U.S. Visa Applicants Face More Scrutiny

Those who have struggled through the arduous visa application process in the past may find it hard to believe, but the U.S. Embassy is now being even "more vigilant" in its review of Russian applicants for non-immigrant visas, especially students, said Consul General James Warlick.

With the help of its worldwide computer database, the consular section is examining more closely the 200-plus applications for non-immigrant visas it receives daily. It is also lengthening interviews and altering the questioning of applicants it suspects pose a security threat.

Individuals with possible ties to organized crime and students who are applying for a second round of study are undergoing the most scrutiny, Warlick said in a telephone interview Thursday.

"We're taking a great deal of time to talk to applicants about the activity they have planned in the U.S.," Warlick said. "We're not simply taking their answers. We're pressing them on what they'll be doing and who they'll be meeting with. ... Given the abuse of student visas around the world, we're no longer considering applications for student visas as routine. We're making sure that those who apply intend to study."

Most of the suspected hijackers in the Sept. 11 terrorist attacks entered the United States legally, including one who had entered with a student visa. Statements from Washington suggest visa procedures will become even stricter.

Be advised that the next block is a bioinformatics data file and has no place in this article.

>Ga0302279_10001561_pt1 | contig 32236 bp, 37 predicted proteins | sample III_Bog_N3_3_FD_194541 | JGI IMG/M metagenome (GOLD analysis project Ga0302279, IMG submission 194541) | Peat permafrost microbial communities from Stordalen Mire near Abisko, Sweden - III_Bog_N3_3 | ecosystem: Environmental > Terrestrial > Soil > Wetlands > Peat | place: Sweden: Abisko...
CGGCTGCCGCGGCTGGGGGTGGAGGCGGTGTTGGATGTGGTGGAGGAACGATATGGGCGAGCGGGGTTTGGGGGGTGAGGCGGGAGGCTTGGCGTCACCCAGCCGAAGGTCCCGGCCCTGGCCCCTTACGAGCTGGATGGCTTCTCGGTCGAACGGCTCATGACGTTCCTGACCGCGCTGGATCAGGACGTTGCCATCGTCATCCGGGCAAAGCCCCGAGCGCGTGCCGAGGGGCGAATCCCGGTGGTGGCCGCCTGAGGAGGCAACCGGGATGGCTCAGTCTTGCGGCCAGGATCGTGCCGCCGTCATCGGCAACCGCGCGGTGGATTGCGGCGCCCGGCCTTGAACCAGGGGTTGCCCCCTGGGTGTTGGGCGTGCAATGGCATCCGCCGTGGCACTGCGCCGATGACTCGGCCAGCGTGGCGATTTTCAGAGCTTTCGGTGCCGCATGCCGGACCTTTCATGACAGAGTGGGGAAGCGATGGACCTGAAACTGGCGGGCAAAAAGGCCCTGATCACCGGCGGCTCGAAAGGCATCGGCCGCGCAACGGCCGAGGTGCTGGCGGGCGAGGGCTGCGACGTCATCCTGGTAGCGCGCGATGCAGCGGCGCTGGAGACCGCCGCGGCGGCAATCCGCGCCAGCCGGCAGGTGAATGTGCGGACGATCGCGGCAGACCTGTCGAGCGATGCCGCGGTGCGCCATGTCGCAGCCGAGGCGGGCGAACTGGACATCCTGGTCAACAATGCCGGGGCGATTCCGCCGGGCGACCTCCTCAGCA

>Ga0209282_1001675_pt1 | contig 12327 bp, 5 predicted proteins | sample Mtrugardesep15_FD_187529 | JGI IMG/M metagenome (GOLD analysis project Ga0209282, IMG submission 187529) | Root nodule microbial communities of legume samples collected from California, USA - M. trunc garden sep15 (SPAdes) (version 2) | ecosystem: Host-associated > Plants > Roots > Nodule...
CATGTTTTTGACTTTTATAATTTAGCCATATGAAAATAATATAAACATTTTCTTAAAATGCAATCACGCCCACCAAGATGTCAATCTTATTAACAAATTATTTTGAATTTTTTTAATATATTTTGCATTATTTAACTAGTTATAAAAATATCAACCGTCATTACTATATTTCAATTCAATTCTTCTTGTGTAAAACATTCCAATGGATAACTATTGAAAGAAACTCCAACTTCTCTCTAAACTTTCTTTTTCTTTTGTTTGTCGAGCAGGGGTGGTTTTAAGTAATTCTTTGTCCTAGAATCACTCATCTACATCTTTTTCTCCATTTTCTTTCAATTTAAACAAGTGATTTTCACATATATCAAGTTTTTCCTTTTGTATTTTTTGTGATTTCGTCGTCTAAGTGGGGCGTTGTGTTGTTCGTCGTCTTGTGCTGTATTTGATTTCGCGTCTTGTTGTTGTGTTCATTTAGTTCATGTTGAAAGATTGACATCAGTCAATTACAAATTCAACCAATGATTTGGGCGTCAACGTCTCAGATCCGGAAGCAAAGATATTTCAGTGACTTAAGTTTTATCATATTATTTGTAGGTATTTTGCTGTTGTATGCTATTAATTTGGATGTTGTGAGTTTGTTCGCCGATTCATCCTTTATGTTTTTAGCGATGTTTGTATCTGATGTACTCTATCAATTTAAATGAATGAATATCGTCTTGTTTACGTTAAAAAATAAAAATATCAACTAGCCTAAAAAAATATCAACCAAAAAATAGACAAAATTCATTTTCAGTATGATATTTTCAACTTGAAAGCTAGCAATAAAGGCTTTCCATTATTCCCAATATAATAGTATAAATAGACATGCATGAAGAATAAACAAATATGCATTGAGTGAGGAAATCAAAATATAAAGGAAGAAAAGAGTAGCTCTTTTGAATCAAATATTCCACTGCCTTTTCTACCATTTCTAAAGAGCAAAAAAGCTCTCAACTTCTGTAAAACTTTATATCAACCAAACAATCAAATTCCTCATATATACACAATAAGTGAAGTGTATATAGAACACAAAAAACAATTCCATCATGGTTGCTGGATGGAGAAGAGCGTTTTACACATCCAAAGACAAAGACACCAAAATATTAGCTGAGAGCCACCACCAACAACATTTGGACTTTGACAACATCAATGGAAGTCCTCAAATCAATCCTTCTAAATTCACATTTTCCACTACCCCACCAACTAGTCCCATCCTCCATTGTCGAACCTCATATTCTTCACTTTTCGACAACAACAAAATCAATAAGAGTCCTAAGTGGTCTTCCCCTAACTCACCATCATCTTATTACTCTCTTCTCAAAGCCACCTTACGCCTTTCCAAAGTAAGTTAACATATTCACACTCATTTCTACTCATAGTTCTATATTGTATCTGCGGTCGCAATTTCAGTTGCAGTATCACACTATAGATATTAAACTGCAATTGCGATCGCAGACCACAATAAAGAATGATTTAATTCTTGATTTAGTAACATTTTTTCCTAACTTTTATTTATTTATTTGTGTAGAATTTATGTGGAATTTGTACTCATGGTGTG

The U.S. State Department has instructed consular offices worldwide to review and strengthen their procedures. Consular offices can now access the FBI's criminal database, as a tool for adjudicating visa applications, through a provision of the Patriot Act, an anti-terrorism law that was signed by President George W. Bush last month, said Christopher Lamora, a spokesman for the department's bureau of consular affairs. And the U.S. Congress is considering dozens of bills that would tighten visa application processes.

At the Consular Office at the U.S. Embassy in Moscow, closer scrutiny of applicants for non-immigrant visas has resulted in lengthened and more intense interviews. In one case, the office "called an applicant back several times for interviews lasting 30 minutes," said Warlick.

The office is being very strict with applicants for student visas, especially those who have received them before, due to suspicions of past abuse.

As usual, applicants must submit a letter of acceptance from the academic institution they will attend and proof that they can afford the education, Warlick said.

But applicants who have received student visas in the past must provide evidence of their previous studies, such as a transcript from the institution.

"We have run into cases of people who had student visas and were in the U.S. but weren't studying," Warlick said. "We see that repeatedly."

In the 1999-2000 academic year, 514,723 visas were issued for international students studying in the United States, The Associated Press reported Thursday. Warlick said 1,400 study visas went to Russians.

President Bush has said that he wants to track foreigners who overstay their visas and to keep tabs on students and other visitors so "that they fulfill the purpose of their application."